North Carolina’s environmental agency and Duke Energy proposed a settlement Monday in a lawsuit that said coal ash stored at the Riverbend power plant threatens Charlotte’s water supply.
In a proposed order that will be open for public comment for 30 days, Duke agrees to assess the sources and extent of contamination at Riverbend and at its Asheville power plant. Duke would be fined $99,000 if the order becomes final.
The environmental groups that prodded the state to take legal action lambasted the agreement as toothless, saying it allows Duke to continue studying problems at Mountain Island Lake that have been known for years. The lake supplies drinking water to about 750,000 people.
But state officials say the order could make Duke take cleanup steps that are “scaled to the risk involved” – including closing the ash lagoons.
“We must know the extent of any contamination before a meaningful corrective action plan can be carried out,” said Jamie Kritzer, a spokesman for the N.C. Department of Environment and Natural Resources.
Frank Holleman, a senior attorney at the Southern Environmental Law Center, said the order could have forced Duke to take immediate steps to stop the contamination.
“It gives Duke amnesty for its past pollution in return for a token penalty that amounts to a parking ticket for contaminating Mountain Island Lake,” he said. “And it doesn’t stop one ounce of pollution from entering that lake in the future.”
Monday’s proposed settlement covers two state lawsuits filed on similar grounds.
In March, N.C. environmental regulators sued Duke over ash at a Duke Energy Progress power plant in Asheville. The state said ash contaminants from that plant flowed into the French Broad River.
In May, the state filed for an injunction against Duke Energy Carolinas over Riverbend. The state said the 2.7 million tons of ash in two unlined lagoons at the plant pose “a serious danger” to public health and the lake. Ash contains potentially toxic metals.
The lawsuit cited unpermitted seepage from Riverbend’s lagoon dams, as well as iron and manganese above state standards in groundwater near the lagoons.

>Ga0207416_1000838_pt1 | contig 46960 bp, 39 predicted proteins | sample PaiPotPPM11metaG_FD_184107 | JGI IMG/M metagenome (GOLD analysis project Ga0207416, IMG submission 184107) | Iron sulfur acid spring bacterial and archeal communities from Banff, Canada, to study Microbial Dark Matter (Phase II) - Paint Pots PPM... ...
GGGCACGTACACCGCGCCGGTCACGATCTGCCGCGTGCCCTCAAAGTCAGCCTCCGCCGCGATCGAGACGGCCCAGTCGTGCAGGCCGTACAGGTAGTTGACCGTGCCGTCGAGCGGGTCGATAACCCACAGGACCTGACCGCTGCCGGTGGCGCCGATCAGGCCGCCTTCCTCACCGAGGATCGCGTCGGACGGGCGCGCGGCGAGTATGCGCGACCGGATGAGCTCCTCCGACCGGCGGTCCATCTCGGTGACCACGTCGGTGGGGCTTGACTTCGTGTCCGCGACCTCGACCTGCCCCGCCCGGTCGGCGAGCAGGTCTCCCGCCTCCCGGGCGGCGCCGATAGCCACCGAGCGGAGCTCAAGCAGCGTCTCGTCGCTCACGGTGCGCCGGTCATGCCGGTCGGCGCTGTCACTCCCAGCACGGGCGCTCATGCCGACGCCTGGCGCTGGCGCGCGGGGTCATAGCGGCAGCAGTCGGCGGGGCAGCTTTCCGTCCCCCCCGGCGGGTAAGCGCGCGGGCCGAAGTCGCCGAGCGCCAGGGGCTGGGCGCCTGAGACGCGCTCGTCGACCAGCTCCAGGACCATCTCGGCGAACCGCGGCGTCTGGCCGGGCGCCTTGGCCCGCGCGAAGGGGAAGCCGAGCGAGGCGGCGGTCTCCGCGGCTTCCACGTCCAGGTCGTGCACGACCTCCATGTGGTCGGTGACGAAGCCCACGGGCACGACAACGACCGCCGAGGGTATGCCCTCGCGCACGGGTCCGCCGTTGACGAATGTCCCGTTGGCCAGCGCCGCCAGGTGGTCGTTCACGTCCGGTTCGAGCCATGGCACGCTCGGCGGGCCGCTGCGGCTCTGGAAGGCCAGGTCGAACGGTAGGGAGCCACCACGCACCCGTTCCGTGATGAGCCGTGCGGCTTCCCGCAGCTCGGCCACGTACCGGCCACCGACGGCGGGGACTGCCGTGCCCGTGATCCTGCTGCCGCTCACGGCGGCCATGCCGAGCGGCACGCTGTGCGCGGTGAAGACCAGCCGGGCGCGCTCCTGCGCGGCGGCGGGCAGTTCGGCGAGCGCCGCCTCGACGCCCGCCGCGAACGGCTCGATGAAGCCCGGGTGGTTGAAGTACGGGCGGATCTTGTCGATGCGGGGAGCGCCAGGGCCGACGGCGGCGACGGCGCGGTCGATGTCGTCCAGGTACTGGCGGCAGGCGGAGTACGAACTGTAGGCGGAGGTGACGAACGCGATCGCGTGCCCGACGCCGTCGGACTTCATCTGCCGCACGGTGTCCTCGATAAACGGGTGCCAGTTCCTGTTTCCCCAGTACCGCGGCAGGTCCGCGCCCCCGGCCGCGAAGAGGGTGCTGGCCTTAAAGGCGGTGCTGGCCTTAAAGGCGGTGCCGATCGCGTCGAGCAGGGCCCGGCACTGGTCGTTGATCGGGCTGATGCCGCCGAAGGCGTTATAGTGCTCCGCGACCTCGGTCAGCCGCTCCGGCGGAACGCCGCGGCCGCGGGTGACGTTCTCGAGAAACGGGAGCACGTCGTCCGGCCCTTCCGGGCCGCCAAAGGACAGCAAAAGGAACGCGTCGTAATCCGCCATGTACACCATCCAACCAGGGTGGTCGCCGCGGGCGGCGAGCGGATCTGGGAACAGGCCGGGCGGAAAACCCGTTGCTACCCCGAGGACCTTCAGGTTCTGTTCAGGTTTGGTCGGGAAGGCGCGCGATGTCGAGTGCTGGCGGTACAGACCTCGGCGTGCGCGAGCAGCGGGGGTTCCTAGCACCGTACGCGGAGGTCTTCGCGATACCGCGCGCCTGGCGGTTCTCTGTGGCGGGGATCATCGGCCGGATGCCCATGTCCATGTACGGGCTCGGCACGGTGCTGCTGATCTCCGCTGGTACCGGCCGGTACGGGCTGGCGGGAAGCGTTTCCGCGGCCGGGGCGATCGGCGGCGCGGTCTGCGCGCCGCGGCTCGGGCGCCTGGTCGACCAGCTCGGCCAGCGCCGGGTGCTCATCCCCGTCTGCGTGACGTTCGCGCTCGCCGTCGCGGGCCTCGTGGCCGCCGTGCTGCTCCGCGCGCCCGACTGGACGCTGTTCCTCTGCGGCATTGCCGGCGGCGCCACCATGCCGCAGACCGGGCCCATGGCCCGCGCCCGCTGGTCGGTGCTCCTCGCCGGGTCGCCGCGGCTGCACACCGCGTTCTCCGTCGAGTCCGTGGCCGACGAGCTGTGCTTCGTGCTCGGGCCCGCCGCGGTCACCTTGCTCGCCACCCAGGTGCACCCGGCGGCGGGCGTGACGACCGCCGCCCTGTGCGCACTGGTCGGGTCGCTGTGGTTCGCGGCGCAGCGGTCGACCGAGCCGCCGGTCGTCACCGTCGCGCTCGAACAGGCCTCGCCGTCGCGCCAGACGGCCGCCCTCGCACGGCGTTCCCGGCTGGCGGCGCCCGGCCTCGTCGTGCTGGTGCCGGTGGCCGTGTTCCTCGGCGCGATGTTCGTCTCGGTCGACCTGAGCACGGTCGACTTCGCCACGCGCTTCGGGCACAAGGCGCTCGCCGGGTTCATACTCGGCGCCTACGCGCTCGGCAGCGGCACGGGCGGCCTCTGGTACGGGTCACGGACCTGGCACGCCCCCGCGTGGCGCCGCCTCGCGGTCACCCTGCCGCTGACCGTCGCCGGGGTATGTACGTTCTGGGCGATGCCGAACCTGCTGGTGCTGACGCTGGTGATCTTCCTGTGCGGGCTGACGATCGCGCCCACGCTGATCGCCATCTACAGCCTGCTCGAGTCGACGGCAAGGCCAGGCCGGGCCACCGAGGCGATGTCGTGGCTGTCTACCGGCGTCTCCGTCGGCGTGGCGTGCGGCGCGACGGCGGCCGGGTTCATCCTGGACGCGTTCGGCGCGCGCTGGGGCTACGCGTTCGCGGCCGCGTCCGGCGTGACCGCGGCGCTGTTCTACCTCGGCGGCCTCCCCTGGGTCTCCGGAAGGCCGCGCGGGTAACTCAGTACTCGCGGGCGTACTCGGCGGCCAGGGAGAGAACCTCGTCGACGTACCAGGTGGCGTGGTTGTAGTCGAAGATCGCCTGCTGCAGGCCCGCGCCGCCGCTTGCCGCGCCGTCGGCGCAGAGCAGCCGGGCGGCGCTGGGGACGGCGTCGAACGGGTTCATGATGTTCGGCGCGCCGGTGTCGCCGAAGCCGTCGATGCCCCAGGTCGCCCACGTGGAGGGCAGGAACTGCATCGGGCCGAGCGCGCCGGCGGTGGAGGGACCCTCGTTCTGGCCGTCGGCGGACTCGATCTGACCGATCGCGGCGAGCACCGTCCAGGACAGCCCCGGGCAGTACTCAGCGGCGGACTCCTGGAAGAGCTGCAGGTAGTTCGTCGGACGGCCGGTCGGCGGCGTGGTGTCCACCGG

New data show that the iron and manganese came from natural sources, Duke spokeswoman Erin Culbert said Monday, but that some likely came from the ash lagoons. There’s no evidence it has moved outside a roughly 500-foot perimeter around the lagoons, she said.
The Riverkeeper Foundation, Duke University and county officials have also found arsenic, a cancer-causing component of ash, in the lake near the lagoons’ discharge point upstream of Charlotte’s water intake.
Duke contends its ash has not harmed the lake’s overall water quality. It says seepage from the lagoons’ earthen dams, cited by the state, is normal and doesn’t indicate structural problems.
“We continue to believe Duke Energy has complied with its existing water discharge permits, and if regulators wish to amend those permits, that is a transparent and public process,” Culbert said.
Duke has reported groundwater monitoring data to the state since 2008 and measurements from its ash discharge into Mountain Island Lake for decades. Culbert said the state might also want Duke to learn how much water is seeping from the dams.
“All of us can benefit from the information outlined in the order,” Culbert said in an interview.
Riverbend closed on April 1 after operating for 84 years. The plant’s neighbors and environmental advocates want Duke to remove the ash.
In June the law center sued Duke Carolinas, on behalf of the Catawba Riverkeeper Foundation, in federal court over Riverbend’s coal ash. The proposed state settlement will not affect that action.
The Riverkeeper and law center settled a lawsuit last year in which S.C. Electric & Gas agreed to remove 2.4 million tons from lagoons at the Wateree Station power plant near Columbia.
Sam Perkins, announced as the new Catawba Riverkeeper on Monday, had not read the proposed order in detail late in the day. “At the very least I can say it’s inadequate,” he said.
The state will allow public comment on the proposed settlement “to be as open and forthright as possible, and give people the right to comment on a matter of great public interest,” Kritzer said. Holleman said the comment period is required by federal rules.
Henderson: 704-358-5051 Twitter: @bhender
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